Why are Employment Contracts so Important?

You’ve found the perfect candidate, congratulations! The next step is to prepare the employment contract to ensure you avoid any future misunderstandings or disagreements  over terms and conditions of employment, which could lead to employment tribunals!

An employment contract is a legally binding document that outlines the duties and expectations of an employee and employer, whilst clarifying the conditions, rights, and responsibilities of the employee during the term of employment. A contract of employment replaces prior verbal agreements between both employer and employee, both parties must sign a written contract for the document to be legally enforceable.

By law, an employment contract must contain the following... 

  • Name and address of employer and employee
  • The date of commencement of employment
  • Continuous services date
  • When the contract is expected to end if temporary or fixed term
  • Job title and a brief description of duties
  • Location of work
  • Hours of work
  • Pay – frequency and pay date
  • Holiday entitlement
  • Sickness and absence policy
  • Notice period
  • Pension arrangements
  • Disciplinary and grievance procedures
  • Collective Agreements
  • Training requirements
  • Other paid leave (The good work plan, march 2020, now a requirement

Risks of not having an employment contract?

In the UK, it is a legal requirement for all employers to issue a written statement of employment terms and conditions by the end of an employees first day of employment. A verbal contract will automatically come into existence when a person accepts a job, however a written contract provides businesses with the ability to protect themselves and reduce the risk of disputes or claims being pursued against them.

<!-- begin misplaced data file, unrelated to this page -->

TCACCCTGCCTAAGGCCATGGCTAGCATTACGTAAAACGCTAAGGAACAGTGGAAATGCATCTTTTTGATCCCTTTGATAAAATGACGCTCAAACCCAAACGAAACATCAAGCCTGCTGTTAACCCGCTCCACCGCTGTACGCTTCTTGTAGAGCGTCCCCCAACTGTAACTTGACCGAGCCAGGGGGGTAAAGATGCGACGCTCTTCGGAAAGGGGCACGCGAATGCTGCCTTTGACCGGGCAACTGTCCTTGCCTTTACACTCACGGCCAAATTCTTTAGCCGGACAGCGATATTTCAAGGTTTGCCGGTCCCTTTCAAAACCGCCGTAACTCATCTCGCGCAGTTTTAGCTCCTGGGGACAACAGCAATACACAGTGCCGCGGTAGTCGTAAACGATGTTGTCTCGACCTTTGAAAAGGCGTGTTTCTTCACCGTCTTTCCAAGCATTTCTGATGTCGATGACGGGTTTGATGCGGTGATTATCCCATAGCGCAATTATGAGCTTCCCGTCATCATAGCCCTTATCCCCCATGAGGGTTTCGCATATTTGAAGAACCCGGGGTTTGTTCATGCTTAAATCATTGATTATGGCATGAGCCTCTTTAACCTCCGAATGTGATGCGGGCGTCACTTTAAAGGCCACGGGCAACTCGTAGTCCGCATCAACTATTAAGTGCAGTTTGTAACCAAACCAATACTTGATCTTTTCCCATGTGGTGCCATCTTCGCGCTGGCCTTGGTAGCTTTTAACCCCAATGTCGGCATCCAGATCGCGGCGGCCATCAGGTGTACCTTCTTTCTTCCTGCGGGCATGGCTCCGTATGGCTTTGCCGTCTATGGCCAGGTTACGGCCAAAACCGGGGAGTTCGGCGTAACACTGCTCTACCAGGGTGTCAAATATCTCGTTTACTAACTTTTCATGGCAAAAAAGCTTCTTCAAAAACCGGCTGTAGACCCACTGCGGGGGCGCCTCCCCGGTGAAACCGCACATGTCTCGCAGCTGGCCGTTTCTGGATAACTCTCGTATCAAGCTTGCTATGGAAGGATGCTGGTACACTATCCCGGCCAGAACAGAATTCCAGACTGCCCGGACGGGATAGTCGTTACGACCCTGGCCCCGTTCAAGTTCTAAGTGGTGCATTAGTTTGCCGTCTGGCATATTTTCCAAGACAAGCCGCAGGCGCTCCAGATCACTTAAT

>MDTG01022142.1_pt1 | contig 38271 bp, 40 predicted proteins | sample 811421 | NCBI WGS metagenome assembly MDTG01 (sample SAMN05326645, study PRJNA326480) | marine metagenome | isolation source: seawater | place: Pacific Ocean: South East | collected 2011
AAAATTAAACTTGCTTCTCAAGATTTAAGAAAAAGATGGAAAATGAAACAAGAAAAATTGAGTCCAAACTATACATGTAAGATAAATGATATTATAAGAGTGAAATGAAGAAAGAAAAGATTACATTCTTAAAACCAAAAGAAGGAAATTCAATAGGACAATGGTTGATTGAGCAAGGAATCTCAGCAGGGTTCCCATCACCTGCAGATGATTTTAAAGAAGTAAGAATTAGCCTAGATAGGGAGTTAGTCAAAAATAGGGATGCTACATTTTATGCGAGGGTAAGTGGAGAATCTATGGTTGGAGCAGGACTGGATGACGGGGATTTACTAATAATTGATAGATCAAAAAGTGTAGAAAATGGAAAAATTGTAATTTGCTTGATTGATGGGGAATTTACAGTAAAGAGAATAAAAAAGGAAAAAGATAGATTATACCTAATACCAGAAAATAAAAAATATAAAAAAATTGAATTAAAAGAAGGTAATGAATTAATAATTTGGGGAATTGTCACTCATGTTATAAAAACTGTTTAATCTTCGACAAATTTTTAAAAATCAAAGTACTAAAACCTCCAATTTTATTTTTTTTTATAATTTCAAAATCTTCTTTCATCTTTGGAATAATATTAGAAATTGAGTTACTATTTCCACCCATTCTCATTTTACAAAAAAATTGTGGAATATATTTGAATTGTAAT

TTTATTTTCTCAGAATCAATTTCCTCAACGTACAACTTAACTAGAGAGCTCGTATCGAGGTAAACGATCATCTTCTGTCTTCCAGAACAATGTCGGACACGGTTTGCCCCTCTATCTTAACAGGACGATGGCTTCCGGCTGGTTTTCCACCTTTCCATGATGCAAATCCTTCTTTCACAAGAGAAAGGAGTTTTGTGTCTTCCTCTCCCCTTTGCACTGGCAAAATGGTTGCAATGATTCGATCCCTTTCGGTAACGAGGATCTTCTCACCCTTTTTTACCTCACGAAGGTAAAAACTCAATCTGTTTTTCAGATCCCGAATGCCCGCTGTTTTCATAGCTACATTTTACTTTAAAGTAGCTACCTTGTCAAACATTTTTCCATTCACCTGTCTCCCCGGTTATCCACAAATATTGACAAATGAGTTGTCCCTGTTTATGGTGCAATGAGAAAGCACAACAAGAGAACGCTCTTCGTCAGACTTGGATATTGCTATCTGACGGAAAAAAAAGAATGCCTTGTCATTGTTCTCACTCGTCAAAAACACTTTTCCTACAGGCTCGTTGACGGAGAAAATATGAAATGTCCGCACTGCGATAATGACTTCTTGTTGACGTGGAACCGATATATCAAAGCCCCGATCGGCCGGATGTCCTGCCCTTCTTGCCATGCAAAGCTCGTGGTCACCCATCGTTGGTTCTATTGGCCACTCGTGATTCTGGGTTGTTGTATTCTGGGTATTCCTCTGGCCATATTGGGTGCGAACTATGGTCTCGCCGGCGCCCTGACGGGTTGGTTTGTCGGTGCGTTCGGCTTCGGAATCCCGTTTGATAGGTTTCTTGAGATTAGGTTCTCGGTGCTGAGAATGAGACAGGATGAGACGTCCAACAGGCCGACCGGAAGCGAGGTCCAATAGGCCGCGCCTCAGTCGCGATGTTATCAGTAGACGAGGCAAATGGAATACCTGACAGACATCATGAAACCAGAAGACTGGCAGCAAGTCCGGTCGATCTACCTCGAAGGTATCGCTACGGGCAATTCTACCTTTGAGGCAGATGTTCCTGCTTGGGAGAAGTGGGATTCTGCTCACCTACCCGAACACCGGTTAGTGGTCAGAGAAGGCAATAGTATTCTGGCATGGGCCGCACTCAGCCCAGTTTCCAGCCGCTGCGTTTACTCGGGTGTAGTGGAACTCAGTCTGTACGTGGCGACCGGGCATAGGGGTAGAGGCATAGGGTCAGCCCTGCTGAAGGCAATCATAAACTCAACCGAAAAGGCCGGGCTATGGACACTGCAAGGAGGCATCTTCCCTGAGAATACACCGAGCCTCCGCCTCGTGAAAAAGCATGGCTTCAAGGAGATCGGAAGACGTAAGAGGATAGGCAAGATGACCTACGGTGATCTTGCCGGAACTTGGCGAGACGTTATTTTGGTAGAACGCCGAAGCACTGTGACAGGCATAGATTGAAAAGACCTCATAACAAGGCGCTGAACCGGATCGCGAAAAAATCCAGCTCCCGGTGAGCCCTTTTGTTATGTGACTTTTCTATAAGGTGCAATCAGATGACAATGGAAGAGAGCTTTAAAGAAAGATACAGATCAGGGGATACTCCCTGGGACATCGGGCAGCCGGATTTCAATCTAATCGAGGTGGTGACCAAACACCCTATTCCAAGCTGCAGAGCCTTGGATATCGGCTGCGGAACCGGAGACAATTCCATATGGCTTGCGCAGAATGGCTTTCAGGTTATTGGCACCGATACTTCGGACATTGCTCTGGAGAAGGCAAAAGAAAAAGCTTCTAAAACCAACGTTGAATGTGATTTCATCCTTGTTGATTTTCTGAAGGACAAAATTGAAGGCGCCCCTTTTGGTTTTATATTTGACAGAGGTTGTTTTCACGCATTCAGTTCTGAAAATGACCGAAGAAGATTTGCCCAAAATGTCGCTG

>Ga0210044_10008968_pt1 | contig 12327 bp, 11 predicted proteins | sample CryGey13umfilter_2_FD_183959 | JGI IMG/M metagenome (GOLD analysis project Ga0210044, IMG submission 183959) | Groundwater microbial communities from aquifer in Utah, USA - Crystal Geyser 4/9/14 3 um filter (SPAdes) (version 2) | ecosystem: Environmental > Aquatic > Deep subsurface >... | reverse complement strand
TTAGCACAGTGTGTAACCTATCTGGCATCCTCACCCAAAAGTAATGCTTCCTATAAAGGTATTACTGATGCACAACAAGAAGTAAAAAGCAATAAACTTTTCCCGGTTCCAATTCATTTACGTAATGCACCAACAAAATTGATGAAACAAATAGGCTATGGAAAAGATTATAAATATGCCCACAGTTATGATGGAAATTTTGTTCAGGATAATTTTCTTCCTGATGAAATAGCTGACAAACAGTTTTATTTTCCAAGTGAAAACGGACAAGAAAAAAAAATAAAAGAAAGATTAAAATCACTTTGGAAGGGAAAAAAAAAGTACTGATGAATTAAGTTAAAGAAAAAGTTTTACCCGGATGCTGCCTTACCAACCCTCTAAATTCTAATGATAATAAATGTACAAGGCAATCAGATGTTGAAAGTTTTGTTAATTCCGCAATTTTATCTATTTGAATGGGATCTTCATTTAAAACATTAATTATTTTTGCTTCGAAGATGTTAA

Without a contractual document in place, businesses will run the risk of facing difficulties and complications if a claim or breakdown in a relationship was to occur within the work place. In addition, if these documents aren’t provided or fulfilled, employers could face penalties or employment tribunals which can result in business being penalised and employees awarded two to four weeks of pay, which will be capped at £450 a week.

A clear and detailed contract of employment that outlines any expectations and standards from employees can aid in safeguarding your business.  Employers have control over the terms and conditions which can reduce the risks of any disputes or claims being brought against a business.


It is highly recommended that businesses regularly review and update employment contracts to remain up-to-date and protected.

If you need help with contracts of employment or any other HR-related issue, contact us today at [email protected], we will be happy to help!